Tracy&James | Sunday, 7 March 2021

There was an interesting comment posted on the board during the week (or maybe it was the week before, they’re all blending in to one for me these days), regarding the cross-over point between fly casting and fixed-spool (spin) casting. For me this is quite an intriguing question and I sense I’m going to end up on a field trying to get some empirical data at some point in the near future. I’m sure we’ve all seen chicken-chukka Lasse’s videos showing what sort of mass it’s possible to cast on fly gear, but I’m pretty sure that plastic fowl would fly further on spin gear, but as things get lighter there must be a point where fly casting wins out.

I’ve got the perfect reel for this test, a Mitchell Match 440A from my coarse fishing days.  At the time this was the reel to have and I remember desperately wanting one – the auto, finger touch bail arm opening mechanism and the tall, shallow spools made it perfect for casting light float tackle.  I was overjoyed when I eventually got to own one and I went on to catch a lot of tench with it.  I still have it and, considering how much use it got, I’d say it’s still in A1 condition.  I probably haven’t cast it for nearly 30 years now (although I have taken it out of storage now and again to wind the super-fast, smooth mechanism and hear the click-clunk of the bail arm operation) but I think now’s the time to cast it again in the name of Sexyloops experimentation.

The problem with obtaining this data is that there are essentially two main variables to be considered with respect to the fly; mass and drag.  Obviously large masses favour the spin casting gear, but casting a gram or two of lead weight is a totally different prospect to casting a bushy streamer of the same weight.  I’m not sure I’m committed enough to this test to start trying to tie identical flies with different weighted underbodies, so I’m going to have to see what I’ve got.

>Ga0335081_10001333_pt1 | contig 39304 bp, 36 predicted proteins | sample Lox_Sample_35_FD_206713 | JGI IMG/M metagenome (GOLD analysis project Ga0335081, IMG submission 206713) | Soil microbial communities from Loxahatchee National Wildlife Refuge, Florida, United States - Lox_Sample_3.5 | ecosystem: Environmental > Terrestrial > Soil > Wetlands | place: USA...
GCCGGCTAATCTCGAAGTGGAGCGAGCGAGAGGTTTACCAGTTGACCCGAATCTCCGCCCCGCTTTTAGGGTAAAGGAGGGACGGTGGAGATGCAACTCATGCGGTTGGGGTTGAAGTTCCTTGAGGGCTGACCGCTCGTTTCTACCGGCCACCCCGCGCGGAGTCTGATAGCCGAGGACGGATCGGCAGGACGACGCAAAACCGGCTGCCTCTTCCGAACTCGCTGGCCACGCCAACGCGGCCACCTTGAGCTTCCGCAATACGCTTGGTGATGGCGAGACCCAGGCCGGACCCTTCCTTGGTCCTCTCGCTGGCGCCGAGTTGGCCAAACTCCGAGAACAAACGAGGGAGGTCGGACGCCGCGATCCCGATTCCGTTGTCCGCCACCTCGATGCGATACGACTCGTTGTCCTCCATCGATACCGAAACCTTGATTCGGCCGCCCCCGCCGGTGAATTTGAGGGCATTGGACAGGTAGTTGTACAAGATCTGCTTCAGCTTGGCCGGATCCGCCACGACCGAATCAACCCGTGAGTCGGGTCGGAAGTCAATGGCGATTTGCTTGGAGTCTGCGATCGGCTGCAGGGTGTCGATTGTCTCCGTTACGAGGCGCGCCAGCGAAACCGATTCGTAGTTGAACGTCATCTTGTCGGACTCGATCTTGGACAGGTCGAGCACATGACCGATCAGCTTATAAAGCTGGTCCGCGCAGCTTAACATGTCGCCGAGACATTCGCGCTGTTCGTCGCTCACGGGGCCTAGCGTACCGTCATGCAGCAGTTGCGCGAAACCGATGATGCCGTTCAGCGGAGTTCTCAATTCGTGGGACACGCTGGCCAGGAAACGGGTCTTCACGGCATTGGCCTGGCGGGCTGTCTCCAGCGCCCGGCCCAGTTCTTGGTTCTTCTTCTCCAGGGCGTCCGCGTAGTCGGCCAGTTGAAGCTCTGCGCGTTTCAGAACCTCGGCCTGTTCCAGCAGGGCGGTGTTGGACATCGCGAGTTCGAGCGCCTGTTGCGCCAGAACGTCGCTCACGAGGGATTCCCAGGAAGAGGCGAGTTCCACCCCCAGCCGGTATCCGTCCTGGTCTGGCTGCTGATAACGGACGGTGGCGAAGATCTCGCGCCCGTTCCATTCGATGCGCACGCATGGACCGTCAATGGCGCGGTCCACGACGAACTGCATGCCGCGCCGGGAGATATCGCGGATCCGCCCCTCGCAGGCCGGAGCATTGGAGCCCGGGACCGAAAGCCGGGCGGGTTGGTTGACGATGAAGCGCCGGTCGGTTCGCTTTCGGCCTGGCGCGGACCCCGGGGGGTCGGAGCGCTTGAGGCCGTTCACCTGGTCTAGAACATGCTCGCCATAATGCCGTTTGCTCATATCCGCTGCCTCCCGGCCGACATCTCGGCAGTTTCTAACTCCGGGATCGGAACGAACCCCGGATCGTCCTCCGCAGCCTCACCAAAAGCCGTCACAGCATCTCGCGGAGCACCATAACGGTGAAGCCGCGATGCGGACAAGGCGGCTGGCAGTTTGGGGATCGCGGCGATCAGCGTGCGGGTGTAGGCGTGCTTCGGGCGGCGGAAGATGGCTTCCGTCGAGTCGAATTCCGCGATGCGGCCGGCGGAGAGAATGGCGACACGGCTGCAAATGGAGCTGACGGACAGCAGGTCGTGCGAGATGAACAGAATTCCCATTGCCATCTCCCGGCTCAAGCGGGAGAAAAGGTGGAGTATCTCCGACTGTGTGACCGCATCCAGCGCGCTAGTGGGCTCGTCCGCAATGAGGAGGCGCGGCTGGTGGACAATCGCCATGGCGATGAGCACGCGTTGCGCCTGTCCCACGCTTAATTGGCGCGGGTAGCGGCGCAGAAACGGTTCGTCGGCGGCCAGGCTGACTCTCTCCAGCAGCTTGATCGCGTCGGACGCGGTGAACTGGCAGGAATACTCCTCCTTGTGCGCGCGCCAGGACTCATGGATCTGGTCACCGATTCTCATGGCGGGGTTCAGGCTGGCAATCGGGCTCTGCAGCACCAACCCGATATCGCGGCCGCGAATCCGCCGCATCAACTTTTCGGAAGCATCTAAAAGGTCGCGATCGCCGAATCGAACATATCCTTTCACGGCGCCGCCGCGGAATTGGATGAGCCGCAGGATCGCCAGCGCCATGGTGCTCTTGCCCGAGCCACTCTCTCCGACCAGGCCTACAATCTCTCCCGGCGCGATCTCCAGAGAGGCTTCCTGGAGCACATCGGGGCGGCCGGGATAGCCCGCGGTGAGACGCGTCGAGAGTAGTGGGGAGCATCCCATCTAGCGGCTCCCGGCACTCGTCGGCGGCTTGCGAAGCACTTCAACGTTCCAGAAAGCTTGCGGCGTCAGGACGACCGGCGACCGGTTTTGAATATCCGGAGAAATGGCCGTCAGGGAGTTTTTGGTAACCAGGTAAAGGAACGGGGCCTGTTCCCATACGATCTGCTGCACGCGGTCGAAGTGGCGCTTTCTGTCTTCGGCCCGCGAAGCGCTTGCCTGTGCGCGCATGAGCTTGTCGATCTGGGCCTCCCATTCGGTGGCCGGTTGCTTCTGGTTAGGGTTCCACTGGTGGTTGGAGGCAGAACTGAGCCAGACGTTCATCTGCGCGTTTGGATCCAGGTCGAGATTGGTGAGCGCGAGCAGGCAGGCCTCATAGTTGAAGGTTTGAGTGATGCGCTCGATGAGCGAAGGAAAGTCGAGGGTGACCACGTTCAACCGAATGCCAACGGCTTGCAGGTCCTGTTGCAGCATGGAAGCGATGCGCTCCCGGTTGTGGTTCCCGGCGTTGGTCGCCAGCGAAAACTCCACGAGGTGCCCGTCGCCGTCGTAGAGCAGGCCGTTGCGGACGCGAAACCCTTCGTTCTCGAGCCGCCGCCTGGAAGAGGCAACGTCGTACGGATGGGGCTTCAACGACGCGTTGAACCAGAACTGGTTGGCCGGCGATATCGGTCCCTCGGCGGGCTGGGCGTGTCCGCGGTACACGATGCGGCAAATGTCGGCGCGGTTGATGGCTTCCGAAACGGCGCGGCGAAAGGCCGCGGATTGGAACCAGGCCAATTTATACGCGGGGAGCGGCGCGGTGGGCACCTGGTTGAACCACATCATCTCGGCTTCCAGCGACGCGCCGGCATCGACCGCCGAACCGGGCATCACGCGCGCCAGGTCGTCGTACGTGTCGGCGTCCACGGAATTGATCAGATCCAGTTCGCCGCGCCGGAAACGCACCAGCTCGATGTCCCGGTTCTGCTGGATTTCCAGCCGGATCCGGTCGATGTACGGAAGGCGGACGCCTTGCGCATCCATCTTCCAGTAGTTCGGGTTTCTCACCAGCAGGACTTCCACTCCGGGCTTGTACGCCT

Now, I think it’s pretty obvious that fly casting is going to win hands down when it comes to ‘normal’ trout flies – I suspect even attempting to cast a size 16 klink on spin gear is a fools game, I think I’ll be happy with just a few feet of shoot.  However, I think things are going to get interesting once I get into my saltwater box – GT poppers and shark baitfish patterns spring to mind.

One thought I did have was making a hollowed-out popper to which weight could be added during the course of the casting i.e. by adding shot or metal foil.  This would allow the drag characteristics to be held relatively constant whilst varying the weight of the fly.  Ideally I’d like a method of increasing the drag whilst maintaining the same weight, but this is a much harder prospect.  If anyone has any thoughts on how to proceed then please get in touch with me.

Today is the last day of the PULD contest and the winners will be announced tomorrow.  I think we all know who is going to win, but there’s still chance to get your name on the scoreboard of those brave enough to attempt it.  If distance isn’t your thing then the Wiggle cast competition is hottingup.  I’m finding that I can produce the most (and accurate) wiggles when casting in the 40-50ft range, so you don’t need to be an uber distance freak to enter.  There’s a nice bottle of Welsh Whisky for the winner and it costs nothing to enter, and you never know you might improve your casting while you’re at it.

Have a great week,